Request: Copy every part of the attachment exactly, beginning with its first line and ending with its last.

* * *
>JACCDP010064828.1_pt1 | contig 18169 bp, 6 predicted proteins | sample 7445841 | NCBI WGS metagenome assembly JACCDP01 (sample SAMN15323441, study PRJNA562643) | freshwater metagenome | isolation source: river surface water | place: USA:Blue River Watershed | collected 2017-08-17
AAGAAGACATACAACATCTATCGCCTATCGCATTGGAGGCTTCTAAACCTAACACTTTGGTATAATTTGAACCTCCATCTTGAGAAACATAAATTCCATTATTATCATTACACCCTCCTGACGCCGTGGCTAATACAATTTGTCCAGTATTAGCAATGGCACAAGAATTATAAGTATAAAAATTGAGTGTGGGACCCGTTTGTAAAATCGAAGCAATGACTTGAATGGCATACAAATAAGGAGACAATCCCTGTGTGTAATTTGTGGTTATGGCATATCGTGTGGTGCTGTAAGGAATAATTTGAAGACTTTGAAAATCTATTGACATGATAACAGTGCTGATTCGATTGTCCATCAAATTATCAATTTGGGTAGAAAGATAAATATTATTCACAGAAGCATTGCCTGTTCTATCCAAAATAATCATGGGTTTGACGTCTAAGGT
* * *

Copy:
>JACCDP010064828.1_pt1 | contig 18169 bp, 6 predicted proteins | sample 7445841 | NCBI WGS metagenome assembly JACCDP01 (sample SAMN15323441, study PRJNA562643) | freshwater metagenome | isolation source: river surface water | place: USA:Blue River Watershed | collected 2017-08-17
AAGAAGACATACAACATCTATCGCCTATCGCATTGGAGGCTTCTAAACCTAACACTTTGGTATAATTTGAACCTCCATCTTGAGAAACATAAATTCCATTATTATCATTACACCCTCCTGACGCCGTGGCTAATACAATTTGTCCAGTATTAGCAATGGCACAAGAATTATAAGTATAAAAATTGAGTGTGGGACCCGTTTGTAAAATCGAAGCAATGACTTGAATGGCATACAAATAAGGAGACAATCCCTGTGTGTAATTTGTGGTTATGGCATATCGTGTGGTGCTGTAAGGAATAATTTGAAGACTTTGAAAATCTATTGACATGATAACAGTGCTGATTCGATTGTCCATCAAATTATCAATTTGGGTAGAAAGATAAATATTATTCACAGAAGCATTGCCTGTTCTATCCAAAATAATCATGGGTTTGACGTCTAAGGT